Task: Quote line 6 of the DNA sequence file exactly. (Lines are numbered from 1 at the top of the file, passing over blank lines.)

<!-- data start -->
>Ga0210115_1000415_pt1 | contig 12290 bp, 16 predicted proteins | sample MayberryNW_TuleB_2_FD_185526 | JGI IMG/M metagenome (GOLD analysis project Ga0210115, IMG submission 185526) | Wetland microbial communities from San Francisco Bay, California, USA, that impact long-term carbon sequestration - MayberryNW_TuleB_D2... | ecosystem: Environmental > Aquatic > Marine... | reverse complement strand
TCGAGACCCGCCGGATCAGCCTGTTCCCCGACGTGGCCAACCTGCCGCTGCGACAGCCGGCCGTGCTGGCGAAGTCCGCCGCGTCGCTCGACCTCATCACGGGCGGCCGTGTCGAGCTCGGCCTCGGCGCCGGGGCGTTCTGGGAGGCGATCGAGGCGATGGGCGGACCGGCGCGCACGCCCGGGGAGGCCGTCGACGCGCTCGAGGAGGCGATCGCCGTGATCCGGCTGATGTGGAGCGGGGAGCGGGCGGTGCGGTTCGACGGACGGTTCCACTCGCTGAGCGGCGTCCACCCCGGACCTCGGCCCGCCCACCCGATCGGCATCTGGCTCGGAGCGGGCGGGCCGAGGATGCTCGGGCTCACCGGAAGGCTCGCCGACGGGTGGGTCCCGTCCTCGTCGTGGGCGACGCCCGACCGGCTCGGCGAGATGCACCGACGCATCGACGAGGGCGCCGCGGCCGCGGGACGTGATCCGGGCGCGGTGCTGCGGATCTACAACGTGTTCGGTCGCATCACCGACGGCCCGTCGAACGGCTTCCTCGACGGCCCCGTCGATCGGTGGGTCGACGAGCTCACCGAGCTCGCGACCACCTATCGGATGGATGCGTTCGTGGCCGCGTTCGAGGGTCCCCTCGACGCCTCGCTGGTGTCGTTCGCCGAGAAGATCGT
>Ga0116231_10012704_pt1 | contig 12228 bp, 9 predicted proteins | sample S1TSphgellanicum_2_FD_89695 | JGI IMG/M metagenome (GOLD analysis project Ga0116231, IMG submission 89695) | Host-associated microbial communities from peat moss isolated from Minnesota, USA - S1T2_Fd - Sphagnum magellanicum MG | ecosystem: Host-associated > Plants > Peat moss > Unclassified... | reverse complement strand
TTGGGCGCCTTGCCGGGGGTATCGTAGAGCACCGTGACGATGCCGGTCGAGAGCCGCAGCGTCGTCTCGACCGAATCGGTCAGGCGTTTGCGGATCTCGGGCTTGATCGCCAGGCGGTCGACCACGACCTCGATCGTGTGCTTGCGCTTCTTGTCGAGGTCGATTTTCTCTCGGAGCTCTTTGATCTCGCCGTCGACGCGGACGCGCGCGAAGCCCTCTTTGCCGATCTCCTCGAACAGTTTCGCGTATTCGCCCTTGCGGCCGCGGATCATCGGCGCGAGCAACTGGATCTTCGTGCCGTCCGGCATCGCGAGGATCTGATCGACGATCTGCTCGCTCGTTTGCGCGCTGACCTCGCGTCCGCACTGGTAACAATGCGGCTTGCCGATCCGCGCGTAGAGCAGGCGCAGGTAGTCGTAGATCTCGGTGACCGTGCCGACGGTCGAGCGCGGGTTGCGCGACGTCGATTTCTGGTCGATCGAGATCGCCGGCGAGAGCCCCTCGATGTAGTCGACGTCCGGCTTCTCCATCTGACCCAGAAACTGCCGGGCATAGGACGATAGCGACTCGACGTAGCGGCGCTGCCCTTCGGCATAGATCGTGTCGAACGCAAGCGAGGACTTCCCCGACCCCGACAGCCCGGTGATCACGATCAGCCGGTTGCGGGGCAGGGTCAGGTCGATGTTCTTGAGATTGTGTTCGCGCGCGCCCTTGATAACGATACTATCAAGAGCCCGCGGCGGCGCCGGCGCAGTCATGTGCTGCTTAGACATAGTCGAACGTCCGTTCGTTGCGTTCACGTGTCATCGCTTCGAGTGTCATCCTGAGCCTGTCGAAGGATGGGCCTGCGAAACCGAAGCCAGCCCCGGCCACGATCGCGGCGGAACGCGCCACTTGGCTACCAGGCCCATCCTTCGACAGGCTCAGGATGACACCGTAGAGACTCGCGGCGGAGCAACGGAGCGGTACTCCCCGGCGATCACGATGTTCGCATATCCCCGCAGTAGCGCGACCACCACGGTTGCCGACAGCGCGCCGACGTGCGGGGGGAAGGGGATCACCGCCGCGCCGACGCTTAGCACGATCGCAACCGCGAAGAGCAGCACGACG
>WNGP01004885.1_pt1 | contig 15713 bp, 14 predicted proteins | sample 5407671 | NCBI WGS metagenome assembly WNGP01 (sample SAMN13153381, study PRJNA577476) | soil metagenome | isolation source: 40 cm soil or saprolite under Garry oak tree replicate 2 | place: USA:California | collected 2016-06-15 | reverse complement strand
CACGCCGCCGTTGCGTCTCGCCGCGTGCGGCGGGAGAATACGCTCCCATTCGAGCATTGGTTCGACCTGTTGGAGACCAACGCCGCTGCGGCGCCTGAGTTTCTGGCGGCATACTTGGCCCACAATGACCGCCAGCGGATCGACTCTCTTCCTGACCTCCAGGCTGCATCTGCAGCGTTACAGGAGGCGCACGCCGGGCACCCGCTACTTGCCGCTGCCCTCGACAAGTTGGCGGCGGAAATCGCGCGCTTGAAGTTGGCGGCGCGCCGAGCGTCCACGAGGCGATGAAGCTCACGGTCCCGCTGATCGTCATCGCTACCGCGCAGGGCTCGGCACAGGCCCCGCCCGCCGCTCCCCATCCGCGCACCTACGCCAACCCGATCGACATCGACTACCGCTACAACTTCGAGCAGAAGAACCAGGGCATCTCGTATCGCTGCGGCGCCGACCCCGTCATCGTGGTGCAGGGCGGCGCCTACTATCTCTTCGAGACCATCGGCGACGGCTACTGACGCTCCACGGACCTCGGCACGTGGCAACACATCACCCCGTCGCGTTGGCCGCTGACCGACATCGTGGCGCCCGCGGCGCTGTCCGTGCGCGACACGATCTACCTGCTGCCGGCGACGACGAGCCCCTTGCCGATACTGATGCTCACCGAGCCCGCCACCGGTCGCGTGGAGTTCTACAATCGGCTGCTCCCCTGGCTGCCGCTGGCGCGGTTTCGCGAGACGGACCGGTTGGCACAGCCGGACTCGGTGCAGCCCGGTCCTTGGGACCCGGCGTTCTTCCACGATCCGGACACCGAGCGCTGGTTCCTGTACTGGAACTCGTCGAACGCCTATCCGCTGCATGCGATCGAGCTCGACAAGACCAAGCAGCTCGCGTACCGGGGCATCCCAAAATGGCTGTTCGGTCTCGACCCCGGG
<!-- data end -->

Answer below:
CACGCCGCCGTTGCGTCTCGCCGCGTGCGGCGGGAGAATACGCTCCCATTCGAGCATTGGTTCGACCTGTTGGAGACCAACGCCGCTGCGGCGCCTGAGTTTCTGGCGGCATACTTGGCCCACAATGACCGCCAGCGGATCGACTCTCTTCCTGACCTCCAGGCTGCATCTGCAGCGTTACAGGAGGCGCACGCCGGGCACCCGCTACTTGCCGCTGCCCTCGACAAGTTGGCGGCGGAAATCGCGCGCTTGAAGTTGGCGGCGCGCCGAGCGTCCACGAGGCGATGAAGCTCACGGTCCCGCTGATCGTCATCGCTACCGCGCAGGGCTCGGCACAGGCCCCGCCCGCCGCTCCCCATCCGCGCACCTACGCCAACCCGATCGACATCGACTACCGCTACAACTTCGAGCAGAAGAACCAGGGCATCTCGTATCGCTGCGGCGCCGACCCCGTCATCGTGGTGCAGGGCGGCGCCTACTATCTCTTCGAGACCATCGGCGACGGCTACTGACGCTCCACGGACCTCGGCACGTGGCAACACATCACCCCGTCGCGTTGGCCGCTGACCGACATCGTGGCGCCCGCGGCGCTGTCCGTGCGCGACACGATCTACCTGCTGCCGGCGACGACGAGCCCCTTGCCGATACTGATGCTCACCGAGCCCGCCACCGGTCGCGTGGAGTTCTACAATCGGCTGCTCCCCTGGCTGCCGCTGGCGCGGTTTCGCGAGACGGACCGGTTGGCACAGCCGGACTCGGTGCAGCCCGGTCCTTGGGACCCGGCGTTCTTCCACGATCCGGACACCGAGCGCTGGTTCCTGTACTGGAACTCGTCGAACGCCTATCCGCTGCATGCGATCGAGCTCGACAAGACCAAGCAGCTCGCGTACCGGGGCATCCCAAAATGGCTGTTCGGTCTCGACCCCGGG